The War Diary of Percy Micklewright
Percy William Micklewright was born in Myddle on 25 September 1890. He joined up, along with his younger brother Dick, and both men left for the Western Front in December 1915* as members of the Royal Army Medical Corps. The brothers were able to be together throughout the war, which must have been a great comfort to them.
Percy kept a diary of his time in France, which is now in Shropshire Archives [ref. MI9386/1]. It is a small closely written notebook full of marches, nights spent in barns, in hospitals, on trains, at the front and occasionally in comfortable Belgian homes. As a private, Percy’s duties were varied. They included helping to set up new field hospitals and dressing stations, treating minor wounds, cleaning, filling sandbags, digging drains – even a spot of office work, interspersed with some terrifying spells as stretcher bearer at the front.
The tone of the diary is upbeat. The men moved around a huge amount and Percy enthuses over some of the places they saw. At Bethune, where there were two concert halls, a theatre and five picture palaces all run for the troops, the men watched Charlie Chaplin films. Percy says, ‘We were able to get some fine suppers. It was a beautiful town, some nice walks and some awfully smart shops’
Later the ‘boys’ moved to a town called La Gorgue where they were billeted at an estaminet. ‘There were four jolly nice girls (daughters of the landlord) and as they had a piano in one of the rooms downstairs and were all jolly good dancers, we spent some very happy hours in their company.’
It wasn’t all fun and games of course. In July 1916 Percy was near Mametz on the Somme waiting to collect the wounded as the battle commenced. He watched as the advance began ‘it was a sight I shall never forget, the cool way those gallant fellows went forward through terrific machine gun fire and also heavy artillery fire from the German guns. They never faltered although a large number of them were being hit.’ He himself had to venture out under fire to pick up a wounded officer. The man had died by the time they reached him, but they collected another casualty and returned through the bombardment, resting in shell holes for safety. Fetching the wounded continued for some days. ‘I will pass over these days for they were not pleasant to look back on.’ Maybe having a record of the good times helped Percy get through the bad ones.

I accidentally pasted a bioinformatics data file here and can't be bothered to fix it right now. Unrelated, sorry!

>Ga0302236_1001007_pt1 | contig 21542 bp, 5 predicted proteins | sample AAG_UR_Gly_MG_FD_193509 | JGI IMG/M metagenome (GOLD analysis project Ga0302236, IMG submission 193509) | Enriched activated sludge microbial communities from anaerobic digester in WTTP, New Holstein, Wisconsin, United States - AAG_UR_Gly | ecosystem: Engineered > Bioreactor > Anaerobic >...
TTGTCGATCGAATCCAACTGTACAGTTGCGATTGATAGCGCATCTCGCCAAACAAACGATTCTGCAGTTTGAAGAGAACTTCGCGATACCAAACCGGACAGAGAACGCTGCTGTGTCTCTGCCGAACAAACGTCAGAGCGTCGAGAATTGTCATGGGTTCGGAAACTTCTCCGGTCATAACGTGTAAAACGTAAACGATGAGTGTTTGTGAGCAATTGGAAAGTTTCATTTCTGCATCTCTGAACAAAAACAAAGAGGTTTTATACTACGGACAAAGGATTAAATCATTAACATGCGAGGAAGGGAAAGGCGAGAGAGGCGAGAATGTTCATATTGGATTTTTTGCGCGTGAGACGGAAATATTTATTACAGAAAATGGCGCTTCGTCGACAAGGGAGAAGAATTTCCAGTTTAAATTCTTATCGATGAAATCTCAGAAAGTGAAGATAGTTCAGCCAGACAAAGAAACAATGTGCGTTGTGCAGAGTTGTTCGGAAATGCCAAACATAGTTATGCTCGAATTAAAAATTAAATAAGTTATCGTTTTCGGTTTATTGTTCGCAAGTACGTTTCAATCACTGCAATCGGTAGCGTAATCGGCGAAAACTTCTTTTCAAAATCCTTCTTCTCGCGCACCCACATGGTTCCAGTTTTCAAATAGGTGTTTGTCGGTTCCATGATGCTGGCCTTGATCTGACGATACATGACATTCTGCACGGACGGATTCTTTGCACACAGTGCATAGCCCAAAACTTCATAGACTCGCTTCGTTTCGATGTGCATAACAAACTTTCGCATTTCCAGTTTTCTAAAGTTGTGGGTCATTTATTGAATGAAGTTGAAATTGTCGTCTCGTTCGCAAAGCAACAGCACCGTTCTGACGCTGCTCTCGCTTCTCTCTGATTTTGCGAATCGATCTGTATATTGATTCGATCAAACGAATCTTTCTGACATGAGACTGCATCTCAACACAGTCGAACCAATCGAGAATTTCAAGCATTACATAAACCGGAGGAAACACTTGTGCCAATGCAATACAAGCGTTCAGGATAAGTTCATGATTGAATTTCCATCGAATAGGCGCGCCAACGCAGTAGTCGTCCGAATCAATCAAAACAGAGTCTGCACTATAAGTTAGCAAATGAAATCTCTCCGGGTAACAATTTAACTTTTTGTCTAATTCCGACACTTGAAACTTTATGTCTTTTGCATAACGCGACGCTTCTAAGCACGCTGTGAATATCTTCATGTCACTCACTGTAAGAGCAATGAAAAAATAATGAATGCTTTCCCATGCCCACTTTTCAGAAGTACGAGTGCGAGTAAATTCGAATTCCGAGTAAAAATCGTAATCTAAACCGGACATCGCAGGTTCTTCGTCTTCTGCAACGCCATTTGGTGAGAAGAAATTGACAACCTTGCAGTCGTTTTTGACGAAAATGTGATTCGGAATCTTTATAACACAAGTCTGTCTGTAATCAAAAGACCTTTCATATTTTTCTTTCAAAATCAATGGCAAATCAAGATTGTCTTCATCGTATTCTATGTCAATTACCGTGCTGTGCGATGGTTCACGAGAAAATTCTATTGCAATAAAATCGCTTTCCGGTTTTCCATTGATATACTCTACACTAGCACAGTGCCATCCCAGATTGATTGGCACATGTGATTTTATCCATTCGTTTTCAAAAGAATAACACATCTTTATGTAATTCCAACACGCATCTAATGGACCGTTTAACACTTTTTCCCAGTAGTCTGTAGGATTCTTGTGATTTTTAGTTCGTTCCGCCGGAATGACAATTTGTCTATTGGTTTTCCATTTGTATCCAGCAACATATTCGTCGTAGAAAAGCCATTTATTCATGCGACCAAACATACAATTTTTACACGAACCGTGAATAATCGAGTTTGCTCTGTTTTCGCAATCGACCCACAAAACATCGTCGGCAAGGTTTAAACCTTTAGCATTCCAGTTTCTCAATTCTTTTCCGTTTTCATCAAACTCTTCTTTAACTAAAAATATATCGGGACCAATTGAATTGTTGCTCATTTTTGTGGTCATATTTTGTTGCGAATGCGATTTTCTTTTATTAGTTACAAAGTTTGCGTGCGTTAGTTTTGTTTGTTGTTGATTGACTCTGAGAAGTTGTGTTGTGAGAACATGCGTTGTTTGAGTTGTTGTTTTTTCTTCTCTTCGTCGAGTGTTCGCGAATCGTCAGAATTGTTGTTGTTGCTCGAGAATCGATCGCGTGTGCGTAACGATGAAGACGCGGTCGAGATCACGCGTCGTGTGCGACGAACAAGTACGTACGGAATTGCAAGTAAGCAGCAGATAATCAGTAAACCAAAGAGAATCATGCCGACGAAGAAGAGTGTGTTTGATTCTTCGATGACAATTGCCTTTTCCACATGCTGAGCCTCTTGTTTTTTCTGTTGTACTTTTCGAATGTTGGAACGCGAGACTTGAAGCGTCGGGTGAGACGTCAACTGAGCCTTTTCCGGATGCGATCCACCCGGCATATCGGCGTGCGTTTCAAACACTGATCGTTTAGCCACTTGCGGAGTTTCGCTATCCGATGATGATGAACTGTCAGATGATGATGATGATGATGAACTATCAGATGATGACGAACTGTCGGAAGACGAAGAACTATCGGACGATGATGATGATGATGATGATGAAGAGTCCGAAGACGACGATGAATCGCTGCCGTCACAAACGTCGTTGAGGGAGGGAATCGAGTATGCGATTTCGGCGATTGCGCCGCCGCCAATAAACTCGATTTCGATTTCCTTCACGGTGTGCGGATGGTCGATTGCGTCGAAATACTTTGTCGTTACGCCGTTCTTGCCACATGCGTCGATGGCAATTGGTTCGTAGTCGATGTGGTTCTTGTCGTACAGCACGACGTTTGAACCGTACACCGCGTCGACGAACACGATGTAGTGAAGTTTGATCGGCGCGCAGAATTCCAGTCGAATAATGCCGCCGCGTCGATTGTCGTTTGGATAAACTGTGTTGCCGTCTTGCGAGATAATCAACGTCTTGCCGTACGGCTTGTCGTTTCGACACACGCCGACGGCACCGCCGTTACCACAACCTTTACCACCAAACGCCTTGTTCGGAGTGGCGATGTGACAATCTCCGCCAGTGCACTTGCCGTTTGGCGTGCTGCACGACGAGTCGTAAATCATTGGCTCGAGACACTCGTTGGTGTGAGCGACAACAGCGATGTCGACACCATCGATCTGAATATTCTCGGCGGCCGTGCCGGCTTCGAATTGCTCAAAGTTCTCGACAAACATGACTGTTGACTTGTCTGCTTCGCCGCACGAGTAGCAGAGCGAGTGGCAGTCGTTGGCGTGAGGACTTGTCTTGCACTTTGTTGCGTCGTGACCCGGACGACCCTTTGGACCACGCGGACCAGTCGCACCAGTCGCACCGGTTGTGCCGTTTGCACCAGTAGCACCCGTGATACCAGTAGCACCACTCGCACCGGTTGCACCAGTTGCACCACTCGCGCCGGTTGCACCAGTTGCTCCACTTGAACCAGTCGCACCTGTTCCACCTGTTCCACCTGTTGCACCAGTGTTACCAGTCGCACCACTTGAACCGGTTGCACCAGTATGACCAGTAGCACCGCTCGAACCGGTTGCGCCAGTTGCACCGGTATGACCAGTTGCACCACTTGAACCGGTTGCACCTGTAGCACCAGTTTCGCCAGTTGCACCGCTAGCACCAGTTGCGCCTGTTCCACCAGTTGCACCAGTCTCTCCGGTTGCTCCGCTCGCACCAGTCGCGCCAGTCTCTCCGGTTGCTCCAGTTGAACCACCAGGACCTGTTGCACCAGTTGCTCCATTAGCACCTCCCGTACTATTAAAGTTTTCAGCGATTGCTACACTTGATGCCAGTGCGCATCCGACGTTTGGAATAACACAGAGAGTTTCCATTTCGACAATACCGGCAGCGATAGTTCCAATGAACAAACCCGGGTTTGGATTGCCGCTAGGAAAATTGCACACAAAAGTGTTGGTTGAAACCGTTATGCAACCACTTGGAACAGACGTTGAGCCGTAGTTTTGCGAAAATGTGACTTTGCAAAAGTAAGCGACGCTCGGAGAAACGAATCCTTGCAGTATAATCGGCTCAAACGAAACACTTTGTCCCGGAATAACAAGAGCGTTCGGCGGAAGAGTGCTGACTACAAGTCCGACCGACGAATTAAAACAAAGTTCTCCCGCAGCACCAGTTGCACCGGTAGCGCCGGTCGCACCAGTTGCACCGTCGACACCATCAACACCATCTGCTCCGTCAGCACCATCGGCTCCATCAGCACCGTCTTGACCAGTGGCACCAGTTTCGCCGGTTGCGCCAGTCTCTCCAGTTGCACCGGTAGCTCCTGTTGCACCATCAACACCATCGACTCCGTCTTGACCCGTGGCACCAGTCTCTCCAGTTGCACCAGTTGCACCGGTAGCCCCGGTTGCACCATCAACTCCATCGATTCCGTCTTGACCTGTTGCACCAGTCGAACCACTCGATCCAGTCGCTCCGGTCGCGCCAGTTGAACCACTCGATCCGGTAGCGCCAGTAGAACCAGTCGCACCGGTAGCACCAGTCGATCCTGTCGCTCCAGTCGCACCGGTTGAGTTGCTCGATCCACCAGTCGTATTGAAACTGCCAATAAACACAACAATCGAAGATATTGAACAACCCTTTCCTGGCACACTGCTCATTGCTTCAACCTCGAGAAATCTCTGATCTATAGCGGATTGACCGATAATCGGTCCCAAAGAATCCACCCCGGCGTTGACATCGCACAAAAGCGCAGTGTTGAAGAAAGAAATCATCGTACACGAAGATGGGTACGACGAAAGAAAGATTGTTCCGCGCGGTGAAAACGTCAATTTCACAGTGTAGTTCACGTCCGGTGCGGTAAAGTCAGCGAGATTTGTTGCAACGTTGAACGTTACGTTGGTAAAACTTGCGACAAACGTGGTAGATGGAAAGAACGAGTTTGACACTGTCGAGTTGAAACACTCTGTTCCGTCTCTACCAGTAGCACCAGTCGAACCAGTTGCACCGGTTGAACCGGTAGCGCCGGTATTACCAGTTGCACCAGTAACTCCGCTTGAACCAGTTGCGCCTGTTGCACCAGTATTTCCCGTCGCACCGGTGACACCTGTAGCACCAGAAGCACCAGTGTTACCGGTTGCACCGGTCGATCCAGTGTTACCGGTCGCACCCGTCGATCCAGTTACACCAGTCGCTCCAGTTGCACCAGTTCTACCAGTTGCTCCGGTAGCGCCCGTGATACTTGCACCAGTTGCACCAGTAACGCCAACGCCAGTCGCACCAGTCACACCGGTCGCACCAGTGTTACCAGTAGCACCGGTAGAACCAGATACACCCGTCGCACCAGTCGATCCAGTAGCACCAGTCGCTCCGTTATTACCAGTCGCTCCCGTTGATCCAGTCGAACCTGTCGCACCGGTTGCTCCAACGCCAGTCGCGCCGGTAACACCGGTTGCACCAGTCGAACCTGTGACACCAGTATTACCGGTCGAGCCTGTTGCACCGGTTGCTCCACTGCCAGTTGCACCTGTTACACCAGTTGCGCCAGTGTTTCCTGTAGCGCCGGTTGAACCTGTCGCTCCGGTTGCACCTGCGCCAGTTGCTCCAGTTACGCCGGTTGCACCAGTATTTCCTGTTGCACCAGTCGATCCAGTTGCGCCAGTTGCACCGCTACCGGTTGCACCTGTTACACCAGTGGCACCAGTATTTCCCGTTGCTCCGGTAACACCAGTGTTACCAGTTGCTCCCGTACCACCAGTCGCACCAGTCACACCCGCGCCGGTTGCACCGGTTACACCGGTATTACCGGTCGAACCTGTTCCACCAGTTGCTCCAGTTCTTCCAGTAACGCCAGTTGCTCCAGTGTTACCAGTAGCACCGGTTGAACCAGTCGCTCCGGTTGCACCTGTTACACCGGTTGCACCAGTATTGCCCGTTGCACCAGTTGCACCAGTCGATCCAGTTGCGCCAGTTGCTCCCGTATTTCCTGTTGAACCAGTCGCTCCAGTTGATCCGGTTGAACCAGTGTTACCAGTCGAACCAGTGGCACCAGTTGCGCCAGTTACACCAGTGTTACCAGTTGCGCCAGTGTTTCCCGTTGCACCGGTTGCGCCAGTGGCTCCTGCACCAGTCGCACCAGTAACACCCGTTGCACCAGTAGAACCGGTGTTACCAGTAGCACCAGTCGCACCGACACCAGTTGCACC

More good times were to come – at Christmas (1916) ‘we had a splendid time, ripping food, a football match in the morning and a concert at night.’ They stayed in a ‘fine billet’ in a private house, where he records the kindness of the Belgian people.
Later at Esquerdes near St Omer the men were in a hospital in a converted chateau, where there were gardens full of fruit and free time was spent swimming, playing cricket and reading. The lull before the storm. They were sent to Canada Farm near Elverdinghe and then back to the front and on duty as Gas Guards. This is likely to have been in summer 1917. Canada Farm was used as a dressing station during the Allied offensive and there is now a British cemetery there.
Percy and Dick were sent to collect a wounded man while under fire from gas shells. ‘Unfortunately a German shell had hit a tree bringing it right down across the trench. I was leading so I fell over the tree and in trying to save the patient both Dick’s and my own gas mask came off and we got two mouthfuls of the beastly stuff before we could get them on again.’
This incident ends the diary. It seems that the brothers returned home. Percy was sent to a military hospital near Nottingham to recover from the gas attack. He appeared to be on the way to recovery, but he fell victim to influenza during the epidemic and sadly died on 10 February 1919. He is buried in St Peter’ churchyard in Myddle. Dick survived, married and went on to have a son called Percy.
*There are no dates in the diary, but Percy definitely entered France on 2 December 1915, as attested by medal records. He describes two Christmases, so the diary appears to cover 1916 and part of 1917
By Maggie Hudson